Did you know?
Stevia has a rate of sweetness up to 300 times than sugar low calorie, good for diet, doesn’t damage the teeth and blood vessels, lowering high blood pressure, and lowering blood sugar levels.
What is Stevia?
For those of you that are hearing about stevia for the first time, it is a plant that is typically grown in South America, and while its extract is 200 times sweeter than sugar, it does not raise blood insulin levels. That’s what makes it so popular.
However, in 1991 the FDA refused to approve this substance for use due to pressure from makers of artificial sweeteners like Sweet n’ Low and Equal (a one billion dollar industry). But in 2008, the FDA approved the use of rebaudioside compounds that were derived from the stevia plant by Coca-Cola (Cargill) and PepsiCo – hmmm doesn’t that sound suspicious?
Not until a major food company got involved did stevia become legal, and only after it had been highly processed using a patentable chemical-laden process…so processed that Truvia (Coca-Cola’s branded product) goes through about 40 steps to process the extract from the leaf, relying on chemicals like acetone, methanol, ethanol, acetonitrile, and isopropanol. Some of these chemicals are known carcinogens (substances that cause cancer), and none of those ingredients sound like real food, do they?
The whole leaf stevia that you can grow in your backyard (and has been used for centuries in countries like Brazil and Paraguay) remains a non-approved food additive by the FDA. However, rebaudioside A (the stevia extract) that was approved by the FDA has not been used for centuries and long term human health impacts have not been studied and are still unknown.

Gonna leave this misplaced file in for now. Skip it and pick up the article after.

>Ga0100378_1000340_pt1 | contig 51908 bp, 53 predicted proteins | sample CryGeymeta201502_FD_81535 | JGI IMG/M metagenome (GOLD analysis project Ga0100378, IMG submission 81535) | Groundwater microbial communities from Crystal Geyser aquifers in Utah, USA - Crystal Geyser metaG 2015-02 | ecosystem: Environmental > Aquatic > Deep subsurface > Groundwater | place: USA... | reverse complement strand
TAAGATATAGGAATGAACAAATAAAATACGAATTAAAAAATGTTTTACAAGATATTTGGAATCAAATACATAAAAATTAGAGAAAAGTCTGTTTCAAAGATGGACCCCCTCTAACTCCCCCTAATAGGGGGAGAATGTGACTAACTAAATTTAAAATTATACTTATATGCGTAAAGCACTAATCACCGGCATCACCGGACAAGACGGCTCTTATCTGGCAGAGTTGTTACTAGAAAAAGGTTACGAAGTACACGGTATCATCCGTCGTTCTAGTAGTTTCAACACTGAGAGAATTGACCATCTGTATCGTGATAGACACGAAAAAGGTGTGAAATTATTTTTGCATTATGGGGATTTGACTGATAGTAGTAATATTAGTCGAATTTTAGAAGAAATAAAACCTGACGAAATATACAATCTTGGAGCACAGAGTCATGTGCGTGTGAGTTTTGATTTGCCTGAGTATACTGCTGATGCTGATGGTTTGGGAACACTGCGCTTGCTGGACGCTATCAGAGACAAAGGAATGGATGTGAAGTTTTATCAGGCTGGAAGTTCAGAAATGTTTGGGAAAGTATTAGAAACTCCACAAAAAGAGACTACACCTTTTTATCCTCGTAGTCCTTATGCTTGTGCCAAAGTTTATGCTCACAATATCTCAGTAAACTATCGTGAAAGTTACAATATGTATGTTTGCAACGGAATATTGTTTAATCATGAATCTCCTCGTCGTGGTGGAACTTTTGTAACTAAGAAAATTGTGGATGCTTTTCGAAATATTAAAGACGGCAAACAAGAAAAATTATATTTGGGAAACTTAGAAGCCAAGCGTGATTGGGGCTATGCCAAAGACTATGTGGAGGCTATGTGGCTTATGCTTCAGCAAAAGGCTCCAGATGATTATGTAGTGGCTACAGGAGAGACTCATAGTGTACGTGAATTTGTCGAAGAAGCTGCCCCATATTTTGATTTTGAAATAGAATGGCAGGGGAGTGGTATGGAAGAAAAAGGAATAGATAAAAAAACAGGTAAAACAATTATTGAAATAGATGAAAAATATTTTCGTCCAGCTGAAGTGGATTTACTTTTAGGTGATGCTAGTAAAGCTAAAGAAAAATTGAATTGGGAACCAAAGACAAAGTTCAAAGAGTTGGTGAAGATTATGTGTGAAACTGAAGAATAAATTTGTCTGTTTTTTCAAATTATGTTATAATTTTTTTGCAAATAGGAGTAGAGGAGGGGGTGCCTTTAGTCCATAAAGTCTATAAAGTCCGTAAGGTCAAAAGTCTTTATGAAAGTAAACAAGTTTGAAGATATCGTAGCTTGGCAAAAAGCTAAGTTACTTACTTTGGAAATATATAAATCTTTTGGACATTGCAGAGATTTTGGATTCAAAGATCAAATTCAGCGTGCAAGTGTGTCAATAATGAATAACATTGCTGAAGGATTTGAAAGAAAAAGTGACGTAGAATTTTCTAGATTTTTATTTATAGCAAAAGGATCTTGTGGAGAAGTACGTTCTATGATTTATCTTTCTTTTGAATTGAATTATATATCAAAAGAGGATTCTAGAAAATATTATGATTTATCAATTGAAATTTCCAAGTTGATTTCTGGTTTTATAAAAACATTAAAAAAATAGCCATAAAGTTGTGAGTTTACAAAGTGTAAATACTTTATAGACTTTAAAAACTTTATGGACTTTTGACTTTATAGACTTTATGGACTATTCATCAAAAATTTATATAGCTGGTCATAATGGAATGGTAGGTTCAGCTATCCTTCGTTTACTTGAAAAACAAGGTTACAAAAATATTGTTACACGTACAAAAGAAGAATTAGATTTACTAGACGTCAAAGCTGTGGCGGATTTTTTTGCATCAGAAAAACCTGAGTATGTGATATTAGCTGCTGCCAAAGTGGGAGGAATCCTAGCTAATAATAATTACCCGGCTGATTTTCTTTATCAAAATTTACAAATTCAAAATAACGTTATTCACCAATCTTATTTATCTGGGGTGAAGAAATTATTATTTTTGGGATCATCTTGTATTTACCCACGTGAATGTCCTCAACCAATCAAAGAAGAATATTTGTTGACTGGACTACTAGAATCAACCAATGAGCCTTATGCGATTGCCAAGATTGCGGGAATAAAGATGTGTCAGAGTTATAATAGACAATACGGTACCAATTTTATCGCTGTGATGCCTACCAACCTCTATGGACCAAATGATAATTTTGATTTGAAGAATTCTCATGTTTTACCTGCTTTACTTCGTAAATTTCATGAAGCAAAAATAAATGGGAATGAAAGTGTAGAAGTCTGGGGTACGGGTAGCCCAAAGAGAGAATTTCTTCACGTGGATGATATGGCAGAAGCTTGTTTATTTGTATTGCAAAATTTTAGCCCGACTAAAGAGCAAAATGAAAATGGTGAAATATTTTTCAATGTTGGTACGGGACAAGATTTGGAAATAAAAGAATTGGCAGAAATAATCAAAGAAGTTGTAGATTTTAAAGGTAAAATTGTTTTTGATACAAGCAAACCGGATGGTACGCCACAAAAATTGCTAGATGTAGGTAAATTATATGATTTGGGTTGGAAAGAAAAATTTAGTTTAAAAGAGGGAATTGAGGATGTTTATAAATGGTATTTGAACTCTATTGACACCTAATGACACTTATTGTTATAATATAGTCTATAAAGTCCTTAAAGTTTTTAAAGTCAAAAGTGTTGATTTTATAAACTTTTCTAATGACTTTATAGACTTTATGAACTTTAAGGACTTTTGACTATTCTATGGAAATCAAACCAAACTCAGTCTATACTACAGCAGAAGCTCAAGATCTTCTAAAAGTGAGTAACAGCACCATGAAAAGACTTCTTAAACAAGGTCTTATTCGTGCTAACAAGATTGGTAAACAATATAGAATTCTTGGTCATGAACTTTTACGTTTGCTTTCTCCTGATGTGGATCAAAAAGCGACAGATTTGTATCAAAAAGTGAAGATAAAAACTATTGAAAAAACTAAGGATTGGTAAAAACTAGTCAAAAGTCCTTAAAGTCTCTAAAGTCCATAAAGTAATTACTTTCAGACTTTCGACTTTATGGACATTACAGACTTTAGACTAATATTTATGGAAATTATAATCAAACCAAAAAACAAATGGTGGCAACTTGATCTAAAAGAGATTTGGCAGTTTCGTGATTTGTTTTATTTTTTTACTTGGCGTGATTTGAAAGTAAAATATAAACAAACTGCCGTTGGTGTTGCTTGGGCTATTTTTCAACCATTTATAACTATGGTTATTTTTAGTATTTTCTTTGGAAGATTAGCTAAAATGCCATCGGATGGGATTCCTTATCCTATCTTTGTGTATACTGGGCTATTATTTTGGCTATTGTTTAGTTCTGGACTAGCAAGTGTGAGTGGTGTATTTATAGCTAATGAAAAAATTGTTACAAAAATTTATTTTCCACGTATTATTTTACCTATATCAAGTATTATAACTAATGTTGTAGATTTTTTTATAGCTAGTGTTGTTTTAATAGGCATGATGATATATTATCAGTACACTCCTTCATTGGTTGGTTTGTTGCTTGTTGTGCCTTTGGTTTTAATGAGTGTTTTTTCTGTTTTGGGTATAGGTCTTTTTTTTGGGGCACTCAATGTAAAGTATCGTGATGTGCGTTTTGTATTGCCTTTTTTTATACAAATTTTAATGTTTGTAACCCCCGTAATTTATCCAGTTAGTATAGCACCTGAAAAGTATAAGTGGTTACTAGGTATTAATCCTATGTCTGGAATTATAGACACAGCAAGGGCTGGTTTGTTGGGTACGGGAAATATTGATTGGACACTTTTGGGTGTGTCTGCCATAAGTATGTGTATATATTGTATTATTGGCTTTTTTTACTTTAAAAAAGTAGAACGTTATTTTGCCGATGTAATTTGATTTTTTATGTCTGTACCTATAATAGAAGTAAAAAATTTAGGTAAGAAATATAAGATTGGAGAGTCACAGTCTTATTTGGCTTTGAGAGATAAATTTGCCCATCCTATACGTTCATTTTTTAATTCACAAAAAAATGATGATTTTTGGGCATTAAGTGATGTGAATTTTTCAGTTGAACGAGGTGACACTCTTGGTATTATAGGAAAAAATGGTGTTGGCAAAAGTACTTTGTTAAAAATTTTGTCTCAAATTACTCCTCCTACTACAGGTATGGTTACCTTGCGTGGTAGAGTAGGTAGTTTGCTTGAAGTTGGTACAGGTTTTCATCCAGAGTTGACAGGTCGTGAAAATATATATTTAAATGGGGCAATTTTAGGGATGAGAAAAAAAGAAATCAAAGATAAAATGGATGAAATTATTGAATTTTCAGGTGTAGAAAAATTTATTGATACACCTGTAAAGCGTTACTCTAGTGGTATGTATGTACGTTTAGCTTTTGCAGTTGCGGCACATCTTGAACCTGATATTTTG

The sweetener/sugar industry wields powerful influence over what is ultimately approved at the FDA, and this is just another example where they are influencing decisions that don’t make sense. How can a chemically derived extract be deemed safe in processed food and a plant from mother nature.
Benefits of Stevia
Stevia as a medicinal herb has been used for centuries but has also been recently studied for its health benefits.
One double-blind placebo study found that regular consumption of stevia can help reduce blood pressure for patients with mild hypertension.
Another study found that stevia may have the potential to reduce breast cancer cell growth*.
Follow up studies have uncovered potential benefits in reducing blood sugar and in avoiding other types of cancer growth.
In addition, most people who consume stevia use it as an alternative for sugar, and simply avoiding sugar can have health benefits of its own.
*more extensive research is needed